Irish gas demand rose by 3% in July compared to June but was 7% lower than the same month in 2020, new figures from Gas Networks Ireland show today.
Milder weather and the continued temporary closure of a number of gas-fired power plants were the largest factors in the annual drop.
Gas Networks Ireland noted that the weather was a major factor in the electricity generation mix, with wind falling sharply and generating just 11.8% of Ireland's electricity in July - and even fell to less than 1% at times.
Gas provided 56% of the country’s electricity, which would have been higher but for the closure of gas-fired power plants for planned and unplanned maintenance.
As a result, coal generation remained high as it provided 12% of the country's electricity while the interconnection with the UK, including Northern Ireland, provided nearly 16%.
At its peak, gas provided 73% of electricity supply in July, while wind peaked at 53% and coal at 25%.
Year to date gas demand is stable compared to last year, the company added.
Gas Networks Ireland's Head of Regulatory Affairs, Brian Mullins, said the lack of availability of a number of combined-cycle gas turbine (CCGT) power plants shows the important role that gas plays in maintaining the balance between real time and long-term energy security and facilitating the development of increased (but intermittent) renewable generation sources.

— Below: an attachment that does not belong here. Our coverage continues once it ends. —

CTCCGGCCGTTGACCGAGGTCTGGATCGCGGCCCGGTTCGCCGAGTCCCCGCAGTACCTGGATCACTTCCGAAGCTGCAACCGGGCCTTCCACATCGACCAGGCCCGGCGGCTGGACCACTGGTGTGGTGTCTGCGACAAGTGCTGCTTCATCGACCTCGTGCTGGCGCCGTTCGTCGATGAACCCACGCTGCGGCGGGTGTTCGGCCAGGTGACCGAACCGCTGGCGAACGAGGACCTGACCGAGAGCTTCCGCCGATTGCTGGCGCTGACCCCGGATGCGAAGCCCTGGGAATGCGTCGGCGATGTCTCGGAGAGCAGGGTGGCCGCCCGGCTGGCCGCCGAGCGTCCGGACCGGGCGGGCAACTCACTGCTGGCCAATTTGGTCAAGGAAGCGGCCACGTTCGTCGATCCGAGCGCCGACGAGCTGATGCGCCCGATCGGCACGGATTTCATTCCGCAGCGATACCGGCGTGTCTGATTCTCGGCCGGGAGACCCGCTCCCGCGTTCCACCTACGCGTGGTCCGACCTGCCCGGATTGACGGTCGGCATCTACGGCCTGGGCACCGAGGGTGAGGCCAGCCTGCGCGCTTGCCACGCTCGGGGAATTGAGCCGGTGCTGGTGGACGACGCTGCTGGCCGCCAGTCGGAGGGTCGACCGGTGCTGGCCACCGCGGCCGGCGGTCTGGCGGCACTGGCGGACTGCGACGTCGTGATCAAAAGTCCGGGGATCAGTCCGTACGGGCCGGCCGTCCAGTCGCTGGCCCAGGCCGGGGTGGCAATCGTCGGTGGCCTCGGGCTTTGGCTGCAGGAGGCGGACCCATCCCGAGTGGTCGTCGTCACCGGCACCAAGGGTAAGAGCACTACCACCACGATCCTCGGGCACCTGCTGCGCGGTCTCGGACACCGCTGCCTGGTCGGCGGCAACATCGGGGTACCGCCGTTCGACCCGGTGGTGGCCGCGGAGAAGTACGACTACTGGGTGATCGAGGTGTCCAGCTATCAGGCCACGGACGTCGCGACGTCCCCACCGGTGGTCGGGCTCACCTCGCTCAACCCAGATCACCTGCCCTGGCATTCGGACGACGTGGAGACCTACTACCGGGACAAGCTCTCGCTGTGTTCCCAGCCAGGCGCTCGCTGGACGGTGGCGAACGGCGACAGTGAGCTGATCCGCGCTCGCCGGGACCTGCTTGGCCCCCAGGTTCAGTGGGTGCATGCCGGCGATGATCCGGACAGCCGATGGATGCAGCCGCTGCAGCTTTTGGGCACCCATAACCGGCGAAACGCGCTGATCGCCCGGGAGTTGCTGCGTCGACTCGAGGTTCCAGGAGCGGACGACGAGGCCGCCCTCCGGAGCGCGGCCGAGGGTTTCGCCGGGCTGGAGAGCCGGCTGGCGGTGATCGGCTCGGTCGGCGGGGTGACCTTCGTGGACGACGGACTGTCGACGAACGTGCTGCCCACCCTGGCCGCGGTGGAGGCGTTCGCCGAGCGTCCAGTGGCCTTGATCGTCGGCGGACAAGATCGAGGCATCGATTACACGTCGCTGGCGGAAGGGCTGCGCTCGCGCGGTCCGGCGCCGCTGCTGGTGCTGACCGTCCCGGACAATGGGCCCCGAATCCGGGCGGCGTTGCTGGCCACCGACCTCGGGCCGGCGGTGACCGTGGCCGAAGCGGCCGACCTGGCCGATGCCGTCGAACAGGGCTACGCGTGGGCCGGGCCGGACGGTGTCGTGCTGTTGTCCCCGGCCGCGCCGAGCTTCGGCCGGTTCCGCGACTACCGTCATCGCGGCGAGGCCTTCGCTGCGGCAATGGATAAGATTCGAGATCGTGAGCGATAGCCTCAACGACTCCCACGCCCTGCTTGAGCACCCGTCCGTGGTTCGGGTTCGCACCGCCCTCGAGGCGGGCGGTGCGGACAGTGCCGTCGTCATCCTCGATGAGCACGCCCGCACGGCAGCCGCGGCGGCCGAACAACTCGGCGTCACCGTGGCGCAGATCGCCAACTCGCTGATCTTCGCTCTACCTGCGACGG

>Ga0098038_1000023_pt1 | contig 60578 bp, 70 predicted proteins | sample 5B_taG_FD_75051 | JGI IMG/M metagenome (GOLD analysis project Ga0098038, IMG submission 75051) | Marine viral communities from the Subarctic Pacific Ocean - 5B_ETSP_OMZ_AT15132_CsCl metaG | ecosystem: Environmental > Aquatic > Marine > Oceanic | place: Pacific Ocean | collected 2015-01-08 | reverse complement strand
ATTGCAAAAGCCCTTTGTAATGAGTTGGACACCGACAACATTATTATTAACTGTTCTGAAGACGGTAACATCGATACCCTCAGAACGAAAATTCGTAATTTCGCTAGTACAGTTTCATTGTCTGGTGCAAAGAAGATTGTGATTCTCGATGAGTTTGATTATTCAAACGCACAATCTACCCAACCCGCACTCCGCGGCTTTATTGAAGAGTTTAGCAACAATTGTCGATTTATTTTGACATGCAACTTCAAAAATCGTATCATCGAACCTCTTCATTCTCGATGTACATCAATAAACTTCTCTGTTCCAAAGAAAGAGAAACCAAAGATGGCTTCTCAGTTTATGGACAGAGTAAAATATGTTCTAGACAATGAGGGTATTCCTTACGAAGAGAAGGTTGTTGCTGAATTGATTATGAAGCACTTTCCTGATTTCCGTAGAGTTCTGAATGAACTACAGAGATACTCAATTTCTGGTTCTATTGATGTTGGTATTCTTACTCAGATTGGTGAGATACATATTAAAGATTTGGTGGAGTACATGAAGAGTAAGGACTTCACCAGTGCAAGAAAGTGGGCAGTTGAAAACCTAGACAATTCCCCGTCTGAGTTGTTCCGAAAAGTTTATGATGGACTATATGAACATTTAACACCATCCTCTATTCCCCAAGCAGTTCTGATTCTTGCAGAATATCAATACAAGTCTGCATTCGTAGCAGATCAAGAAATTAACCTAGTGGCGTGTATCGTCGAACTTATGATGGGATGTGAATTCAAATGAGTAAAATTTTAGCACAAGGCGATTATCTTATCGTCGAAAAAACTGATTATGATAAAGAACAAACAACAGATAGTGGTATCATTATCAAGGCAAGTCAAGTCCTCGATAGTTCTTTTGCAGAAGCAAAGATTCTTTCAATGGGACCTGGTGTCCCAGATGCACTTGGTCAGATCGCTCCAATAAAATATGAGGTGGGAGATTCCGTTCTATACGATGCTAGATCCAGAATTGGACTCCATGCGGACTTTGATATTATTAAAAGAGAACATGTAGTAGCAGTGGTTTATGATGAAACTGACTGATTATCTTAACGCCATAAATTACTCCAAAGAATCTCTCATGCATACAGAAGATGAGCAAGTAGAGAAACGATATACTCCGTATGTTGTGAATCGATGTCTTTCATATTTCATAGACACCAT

"In a month where wind supply was even lower than normal for July, coal generation was once again high. As we transition to a net-zero carbon energy system, Ireland needs to have sufficient gas generation capacity to ensure that we can meet our energy requirements using the cleanest and most efficient energy mix," Mr Mullins said.
He also said the publication of the International Panel on Climate Change (IPCC) Report this month highlights the challenge faced in terms of addressing climate change and the urgency with which we must act.
"Moving away from fossil fuel to renewable alternatives, such as biomethane and hydrogen, is a key priority for our business and for the people of Ireland," he stated.
"With the development of our Hydrogen Innovation Centre in Dublin, we are working to ensure that when hydrogen becomes available at scale in Ireland, we can safely transport it through our €2.7 billion, 14,617km network," he added.